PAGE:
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After Crimea: Setting The Stage For Russia’s Attention In The Baltic

2266 words - 10 pages

In 2001, Ubisoft, a video game publisher, released Ghost Recon, a video game where players battle against the Russian military in the Caucasus and Baltic States eventually winding up in Red Square in Moscow. The game’s plot starts with the Russian invasion of South Ossetia in, at the time of release, the not too distant future of August 2008. In a remarkable coincidence, the video game’s narrative was just weeks off from the actual date of the very similar real War in Georgia.
While no one advocates intelligence officials and policy makers take to popular culture for prescience in international affairs and national security, the fact that such stories, renowned for lacking depth and ...view middle of the document...

Third, with the reasonable satisfaction of the Northern Plain, is the Baltics. The fourth is currently out of reach for Russia. Control of the eastern European countries of Romania, Bulgaria, and primarily Poland. Only after World War II did Russia satisfy all four of these geopolitical priorities.3
Russia’s impending annexation of the Crimea, securing a warm water port and pushing for economic collapse of the rest of Ukraine fulfills the Russian need for buffer states in Eastern Europe, satisfying the second priority. This sets the stage for Russia’s next geographical imperative: the Baltic States of Lithuania, Estonia, and Latvia.

Russian and the Baltic States
Few pundits have gone to explain the underwriting factors facilitating the rivalry and bad blood between the Baltic States and Russia. On surface examination Russia has little to fear from the Baltic States. The Baltic States do not threaten Russia by themselves militarily. With their small size it makes little sense for the states to field a full 3 domain military as small army satisfies the requirements for most security threats.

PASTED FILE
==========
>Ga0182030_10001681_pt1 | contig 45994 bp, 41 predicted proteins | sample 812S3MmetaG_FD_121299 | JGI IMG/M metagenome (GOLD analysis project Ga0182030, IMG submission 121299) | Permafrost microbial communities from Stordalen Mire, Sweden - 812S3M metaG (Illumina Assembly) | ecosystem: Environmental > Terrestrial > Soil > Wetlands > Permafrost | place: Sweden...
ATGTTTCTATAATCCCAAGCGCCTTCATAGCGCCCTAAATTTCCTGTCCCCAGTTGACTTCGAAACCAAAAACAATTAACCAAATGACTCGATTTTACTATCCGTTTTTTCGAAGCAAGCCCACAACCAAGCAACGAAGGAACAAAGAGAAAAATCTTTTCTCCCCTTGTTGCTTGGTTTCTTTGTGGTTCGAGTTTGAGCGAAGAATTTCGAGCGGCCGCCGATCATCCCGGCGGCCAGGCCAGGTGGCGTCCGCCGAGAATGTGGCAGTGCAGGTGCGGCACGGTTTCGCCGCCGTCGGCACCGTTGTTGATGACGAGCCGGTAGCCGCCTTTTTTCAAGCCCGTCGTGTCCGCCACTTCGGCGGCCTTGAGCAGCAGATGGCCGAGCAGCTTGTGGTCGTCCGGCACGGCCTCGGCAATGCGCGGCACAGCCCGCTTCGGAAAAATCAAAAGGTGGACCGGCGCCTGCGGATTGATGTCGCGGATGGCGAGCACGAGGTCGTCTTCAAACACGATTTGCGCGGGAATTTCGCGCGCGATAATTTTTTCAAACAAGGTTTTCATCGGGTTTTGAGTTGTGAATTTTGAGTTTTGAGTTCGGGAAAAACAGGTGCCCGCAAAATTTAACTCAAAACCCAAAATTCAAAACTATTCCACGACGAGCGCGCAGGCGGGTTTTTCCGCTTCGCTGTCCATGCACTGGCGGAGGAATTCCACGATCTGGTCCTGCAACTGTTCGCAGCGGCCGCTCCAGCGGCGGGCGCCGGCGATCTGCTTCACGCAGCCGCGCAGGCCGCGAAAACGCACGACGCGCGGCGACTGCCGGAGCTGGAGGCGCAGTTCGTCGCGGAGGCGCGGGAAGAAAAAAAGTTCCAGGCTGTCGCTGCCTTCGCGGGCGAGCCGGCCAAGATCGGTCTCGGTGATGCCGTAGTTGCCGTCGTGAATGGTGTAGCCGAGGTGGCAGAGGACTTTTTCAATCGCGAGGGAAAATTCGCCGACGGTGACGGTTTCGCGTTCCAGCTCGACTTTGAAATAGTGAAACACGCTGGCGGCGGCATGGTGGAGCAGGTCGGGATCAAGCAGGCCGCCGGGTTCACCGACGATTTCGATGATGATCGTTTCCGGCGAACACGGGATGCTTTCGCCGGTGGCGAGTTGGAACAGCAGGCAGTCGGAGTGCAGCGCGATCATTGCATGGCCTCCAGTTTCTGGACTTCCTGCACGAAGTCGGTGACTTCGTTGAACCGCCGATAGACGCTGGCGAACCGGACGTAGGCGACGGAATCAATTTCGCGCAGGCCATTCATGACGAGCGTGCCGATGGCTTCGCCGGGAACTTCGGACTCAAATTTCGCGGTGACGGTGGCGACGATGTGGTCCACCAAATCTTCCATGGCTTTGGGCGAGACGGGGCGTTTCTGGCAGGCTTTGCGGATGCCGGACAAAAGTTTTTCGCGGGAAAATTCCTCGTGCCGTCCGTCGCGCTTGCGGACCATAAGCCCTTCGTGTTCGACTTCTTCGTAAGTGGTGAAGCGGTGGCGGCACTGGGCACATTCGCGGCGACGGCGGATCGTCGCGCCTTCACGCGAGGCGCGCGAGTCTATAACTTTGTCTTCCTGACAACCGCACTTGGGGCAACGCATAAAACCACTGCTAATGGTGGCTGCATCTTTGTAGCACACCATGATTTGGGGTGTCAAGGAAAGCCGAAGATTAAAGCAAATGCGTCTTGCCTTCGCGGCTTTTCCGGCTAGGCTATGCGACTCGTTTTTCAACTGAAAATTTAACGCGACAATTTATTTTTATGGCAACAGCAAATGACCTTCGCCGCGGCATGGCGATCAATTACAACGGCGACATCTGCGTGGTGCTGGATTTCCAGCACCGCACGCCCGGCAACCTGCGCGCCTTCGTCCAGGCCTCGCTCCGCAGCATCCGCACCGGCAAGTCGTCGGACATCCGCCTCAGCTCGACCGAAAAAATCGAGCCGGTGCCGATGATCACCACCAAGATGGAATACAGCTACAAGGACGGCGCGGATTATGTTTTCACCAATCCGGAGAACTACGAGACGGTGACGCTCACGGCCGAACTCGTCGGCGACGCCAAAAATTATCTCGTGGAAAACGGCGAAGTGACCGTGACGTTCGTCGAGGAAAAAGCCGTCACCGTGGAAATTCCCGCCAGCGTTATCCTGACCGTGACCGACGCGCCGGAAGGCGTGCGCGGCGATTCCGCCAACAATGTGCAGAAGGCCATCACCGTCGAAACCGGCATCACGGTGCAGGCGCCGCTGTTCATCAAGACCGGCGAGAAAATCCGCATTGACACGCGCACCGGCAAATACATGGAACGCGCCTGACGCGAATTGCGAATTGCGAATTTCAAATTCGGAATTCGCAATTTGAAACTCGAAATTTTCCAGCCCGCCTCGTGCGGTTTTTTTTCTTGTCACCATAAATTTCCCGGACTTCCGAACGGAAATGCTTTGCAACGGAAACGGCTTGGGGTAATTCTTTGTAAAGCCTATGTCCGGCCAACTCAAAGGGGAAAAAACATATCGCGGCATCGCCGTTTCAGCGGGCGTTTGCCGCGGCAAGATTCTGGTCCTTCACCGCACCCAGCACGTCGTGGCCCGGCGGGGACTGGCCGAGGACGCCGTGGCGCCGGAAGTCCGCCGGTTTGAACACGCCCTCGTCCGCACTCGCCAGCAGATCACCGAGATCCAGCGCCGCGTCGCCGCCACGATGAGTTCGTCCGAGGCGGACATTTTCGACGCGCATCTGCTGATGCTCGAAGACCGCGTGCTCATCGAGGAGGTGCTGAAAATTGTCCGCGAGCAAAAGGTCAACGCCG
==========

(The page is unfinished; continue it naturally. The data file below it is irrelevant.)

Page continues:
Economically, Lithuania, Estonia, and Latvia benefit from their geographic proximity to the world’s largest natural gas exporter. Likewise, being small economies, they import only small fractions of Russia’s overall natural gas production. As such the three countries do not have a large GPD4, their exports offer Russia little in the way of economic benefits. With Lithuania being the leading trade partner with Russia making up just 1.8% of Russian exports, the Baltic States do not wield enough leverage to be an economic spoiler for Russia.5
Politically however, the three countries are diametrically opposed. With the memories of Soviet subjugation fresh in the minds of the current Balt leadership, the Baltic States are quick to defend their sovereignty when threatened by the far more powerful Russia. Following the signing of the Molotiv-Ribbentrop Pact, the Soviet Union invaded the Baltic States in 1939 and annexed them into the USSR in 1940. To this day, the Molotiv-Ribbentrop Pact is seen as the pivotal insult to the Balts. Likewise, the Russian excusal of Joseph Stalin’s actions is seen as evidence that Russia is the continuation of the Soviet Union.6 Latvian and Estonian events honoring Nazi SS legions of Baltic veterans antagonizes Russian sensibilities about the Great Patriotic War.
Of the Baltic States, Lithuania is the most Pro-Russian. Having a significantly lower number of ethnic Russians means they Lithuanians are less concerned about cultural subjugation stemming from the Russian diaspora. Making up less than 6% of total population, Lithuania has taken a different approach to its non-ethnic minorities.9 Rather than a jus sanguinsis principle for citizenship which bases citizenship on the parents of the potential citizen as Latvia and Estonia has done, Lithuania follows a jus soli principle allowing for a much easier naturalization process and...

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